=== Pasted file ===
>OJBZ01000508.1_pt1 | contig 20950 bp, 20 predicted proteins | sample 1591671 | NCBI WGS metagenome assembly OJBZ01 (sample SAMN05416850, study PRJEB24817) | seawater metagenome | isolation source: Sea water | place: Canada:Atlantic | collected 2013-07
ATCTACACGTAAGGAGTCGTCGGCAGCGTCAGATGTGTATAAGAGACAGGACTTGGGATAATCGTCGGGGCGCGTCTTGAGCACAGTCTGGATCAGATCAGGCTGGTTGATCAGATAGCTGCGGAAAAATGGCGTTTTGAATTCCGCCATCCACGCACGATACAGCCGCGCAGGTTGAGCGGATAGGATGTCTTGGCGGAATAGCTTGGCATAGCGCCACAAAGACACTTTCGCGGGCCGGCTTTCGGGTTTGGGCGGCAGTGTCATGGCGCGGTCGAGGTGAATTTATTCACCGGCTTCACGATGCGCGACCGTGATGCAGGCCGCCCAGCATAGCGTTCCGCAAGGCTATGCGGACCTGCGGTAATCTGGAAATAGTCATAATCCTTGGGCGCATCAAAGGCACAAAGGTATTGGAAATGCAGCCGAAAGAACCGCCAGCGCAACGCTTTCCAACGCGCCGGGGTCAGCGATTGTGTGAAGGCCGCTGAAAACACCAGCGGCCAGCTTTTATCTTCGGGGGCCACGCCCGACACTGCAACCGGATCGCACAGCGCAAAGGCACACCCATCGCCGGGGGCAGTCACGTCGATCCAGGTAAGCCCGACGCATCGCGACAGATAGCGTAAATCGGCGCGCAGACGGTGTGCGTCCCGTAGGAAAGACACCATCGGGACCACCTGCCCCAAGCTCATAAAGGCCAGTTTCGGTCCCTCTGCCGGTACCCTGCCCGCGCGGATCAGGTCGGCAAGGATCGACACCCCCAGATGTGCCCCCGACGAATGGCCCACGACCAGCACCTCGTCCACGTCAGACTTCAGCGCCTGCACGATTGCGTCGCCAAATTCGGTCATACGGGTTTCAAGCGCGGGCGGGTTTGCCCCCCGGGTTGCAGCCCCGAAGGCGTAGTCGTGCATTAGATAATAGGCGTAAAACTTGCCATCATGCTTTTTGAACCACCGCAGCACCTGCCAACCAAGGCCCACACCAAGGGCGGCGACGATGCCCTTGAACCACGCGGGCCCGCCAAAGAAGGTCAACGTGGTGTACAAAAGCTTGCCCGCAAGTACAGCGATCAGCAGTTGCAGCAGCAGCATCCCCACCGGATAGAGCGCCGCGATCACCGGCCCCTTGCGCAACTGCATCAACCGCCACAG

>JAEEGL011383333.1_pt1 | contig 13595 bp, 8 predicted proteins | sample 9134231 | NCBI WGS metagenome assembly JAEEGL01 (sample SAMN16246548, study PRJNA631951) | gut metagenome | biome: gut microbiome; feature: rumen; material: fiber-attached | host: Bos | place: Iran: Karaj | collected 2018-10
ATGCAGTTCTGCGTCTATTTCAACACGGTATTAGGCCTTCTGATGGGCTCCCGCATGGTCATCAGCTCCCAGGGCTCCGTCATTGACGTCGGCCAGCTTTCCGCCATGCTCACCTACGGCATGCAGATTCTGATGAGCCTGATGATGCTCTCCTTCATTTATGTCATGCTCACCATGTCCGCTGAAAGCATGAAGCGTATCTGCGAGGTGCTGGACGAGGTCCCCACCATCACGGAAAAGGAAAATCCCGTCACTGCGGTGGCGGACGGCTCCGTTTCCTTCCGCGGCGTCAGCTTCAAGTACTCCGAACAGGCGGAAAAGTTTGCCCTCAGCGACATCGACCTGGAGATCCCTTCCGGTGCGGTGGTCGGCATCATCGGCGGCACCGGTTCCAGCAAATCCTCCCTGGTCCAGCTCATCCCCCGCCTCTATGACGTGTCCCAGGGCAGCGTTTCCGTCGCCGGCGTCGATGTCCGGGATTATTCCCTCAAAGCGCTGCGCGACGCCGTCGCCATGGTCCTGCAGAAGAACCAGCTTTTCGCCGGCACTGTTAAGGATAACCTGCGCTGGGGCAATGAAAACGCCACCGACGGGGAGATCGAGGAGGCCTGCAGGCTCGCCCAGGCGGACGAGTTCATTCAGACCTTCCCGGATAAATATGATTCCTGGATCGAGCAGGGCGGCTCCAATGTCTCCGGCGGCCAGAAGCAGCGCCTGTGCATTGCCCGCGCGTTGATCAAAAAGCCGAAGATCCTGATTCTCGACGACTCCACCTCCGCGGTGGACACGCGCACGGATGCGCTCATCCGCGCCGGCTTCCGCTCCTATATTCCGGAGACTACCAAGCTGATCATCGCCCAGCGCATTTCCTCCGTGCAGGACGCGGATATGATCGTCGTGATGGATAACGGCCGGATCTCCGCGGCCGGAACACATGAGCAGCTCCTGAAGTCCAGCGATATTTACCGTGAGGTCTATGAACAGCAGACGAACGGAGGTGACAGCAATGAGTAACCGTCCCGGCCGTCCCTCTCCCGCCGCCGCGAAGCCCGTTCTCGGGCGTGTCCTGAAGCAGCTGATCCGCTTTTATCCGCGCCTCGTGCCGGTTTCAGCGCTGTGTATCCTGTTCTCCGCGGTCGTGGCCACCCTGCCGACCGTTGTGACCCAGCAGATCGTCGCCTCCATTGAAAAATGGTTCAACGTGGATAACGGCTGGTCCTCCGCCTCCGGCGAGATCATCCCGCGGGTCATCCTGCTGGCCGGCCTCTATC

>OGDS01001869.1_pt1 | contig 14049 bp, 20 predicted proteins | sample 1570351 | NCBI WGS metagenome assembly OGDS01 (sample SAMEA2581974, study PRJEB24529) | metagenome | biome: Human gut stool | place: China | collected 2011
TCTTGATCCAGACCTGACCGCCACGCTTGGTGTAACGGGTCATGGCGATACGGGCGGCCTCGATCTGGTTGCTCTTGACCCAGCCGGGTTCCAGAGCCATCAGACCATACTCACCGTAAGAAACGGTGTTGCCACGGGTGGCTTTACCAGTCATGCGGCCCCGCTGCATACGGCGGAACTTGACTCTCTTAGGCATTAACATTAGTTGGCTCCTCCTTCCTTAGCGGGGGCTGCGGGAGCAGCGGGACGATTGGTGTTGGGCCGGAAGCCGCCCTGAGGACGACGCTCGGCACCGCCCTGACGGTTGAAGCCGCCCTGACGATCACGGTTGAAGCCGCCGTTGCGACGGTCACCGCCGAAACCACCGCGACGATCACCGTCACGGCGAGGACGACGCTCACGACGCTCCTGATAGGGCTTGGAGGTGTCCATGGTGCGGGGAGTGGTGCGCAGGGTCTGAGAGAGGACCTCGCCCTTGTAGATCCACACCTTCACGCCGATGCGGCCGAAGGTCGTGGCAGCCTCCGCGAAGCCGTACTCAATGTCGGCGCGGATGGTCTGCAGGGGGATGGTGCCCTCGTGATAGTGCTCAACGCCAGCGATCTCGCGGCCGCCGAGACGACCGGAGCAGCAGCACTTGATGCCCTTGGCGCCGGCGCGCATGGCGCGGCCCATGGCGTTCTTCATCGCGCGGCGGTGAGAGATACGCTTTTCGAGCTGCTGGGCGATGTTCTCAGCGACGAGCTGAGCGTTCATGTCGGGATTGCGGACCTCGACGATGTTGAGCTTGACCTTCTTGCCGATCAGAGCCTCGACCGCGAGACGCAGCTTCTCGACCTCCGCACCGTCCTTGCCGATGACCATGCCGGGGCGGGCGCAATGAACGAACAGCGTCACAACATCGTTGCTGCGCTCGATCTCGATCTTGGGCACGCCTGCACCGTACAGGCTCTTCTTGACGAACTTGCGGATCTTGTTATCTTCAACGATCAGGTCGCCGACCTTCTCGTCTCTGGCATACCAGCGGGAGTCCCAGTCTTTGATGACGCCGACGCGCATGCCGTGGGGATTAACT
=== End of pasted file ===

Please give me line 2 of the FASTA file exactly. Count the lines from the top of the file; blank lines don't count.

ATCTACACGTAAGGAGTCGTCGGCAGCGTCAGATGTGTATAAGAGACAGGACTTGGGATAATCGTCGGGGCGCGTCTTGAGCACAGTCTGGATCAGATCAGGCTGGTTGATCAGATAGCTGCGGAAAAATGGCGTTTTGAATTCCGCCATCCACGCACGATACAGCCGCGCAGGTTGAGCGGATAGGATGTCTTGGCGGAATAGCTTGGCATAGCGCCACAAAGACACTTTCGCGGGCCGGCTTTCGGGTTTGGGCGGCAGTGTCATGGCGCGGTCGAGGTGAATTTATTCACCGGCTTCACGATGCGCGACCGTGATGCAGGCCGCCCAGCATAGCGTTCCGCAAGGCTATGCGGACCTGCGGTAATCTGGAAATAGTCATAATCCTTGGGCGCATCAAAGGCACAAAGGTATTGGAAATGCAGCCGAAAGAACCGCCAGCGCAACGCTTTCCAACGCGCCGGGGTCAGCGATTGTGTGAAGGCCGCTGAAAACACCAGCGGCCAGCTTTTATCTTCGGGGGCCACGCCCGACACTGCAACCGGATCGCACAGCGCAAAGGCACACCCATCGCCGGGGGCAGTCACGTCGATCCAGGTAAGCCCGACGCATCGCGACAGATAGCGTAAATCGGCGCGCAGACGGTGTGCGTCCCGTAGGAAAGACACCATCGGGACCACCTGCCCCAAGCTCATAAAGGCCAGTTTCGGTCCCTCTGCCGGTACCCTGCCCGCGCGGATCAGGTCGGCAAGGATCGACACCCCCAGATGTGCCCCCGACGAATGGCCCACGACCAGCACCTCGTCCACGTCAGACTTCAGCGCCTGCACGATTGCGTCGCCAAATTCGGTCATACGGGTTTCAAGCGCGGGCGGGTTTGCCCCCCGGGTTGCAGCCCCGAAGGCGTAGTCGTGCATTAGATAATAGGCGTAAAACTTGCCATCATGCTTTTTGAACCACCGCAGCACCTGCCAACCAAGGCCCACACCAAGGGCGGCGACGATGCCCTTGAACCACGCGGGCCCGCCAAAGAAGGTCAACGTGGTGTACAAAAGCTTGCCCGCAAGTACAGCGATCAGCAGTTGCAGCAGCAGCATCCCCACCGGATAGAGCGCCGCGATCACCGGCCCCTTGCGCAACTGCATCAACCGCCACAG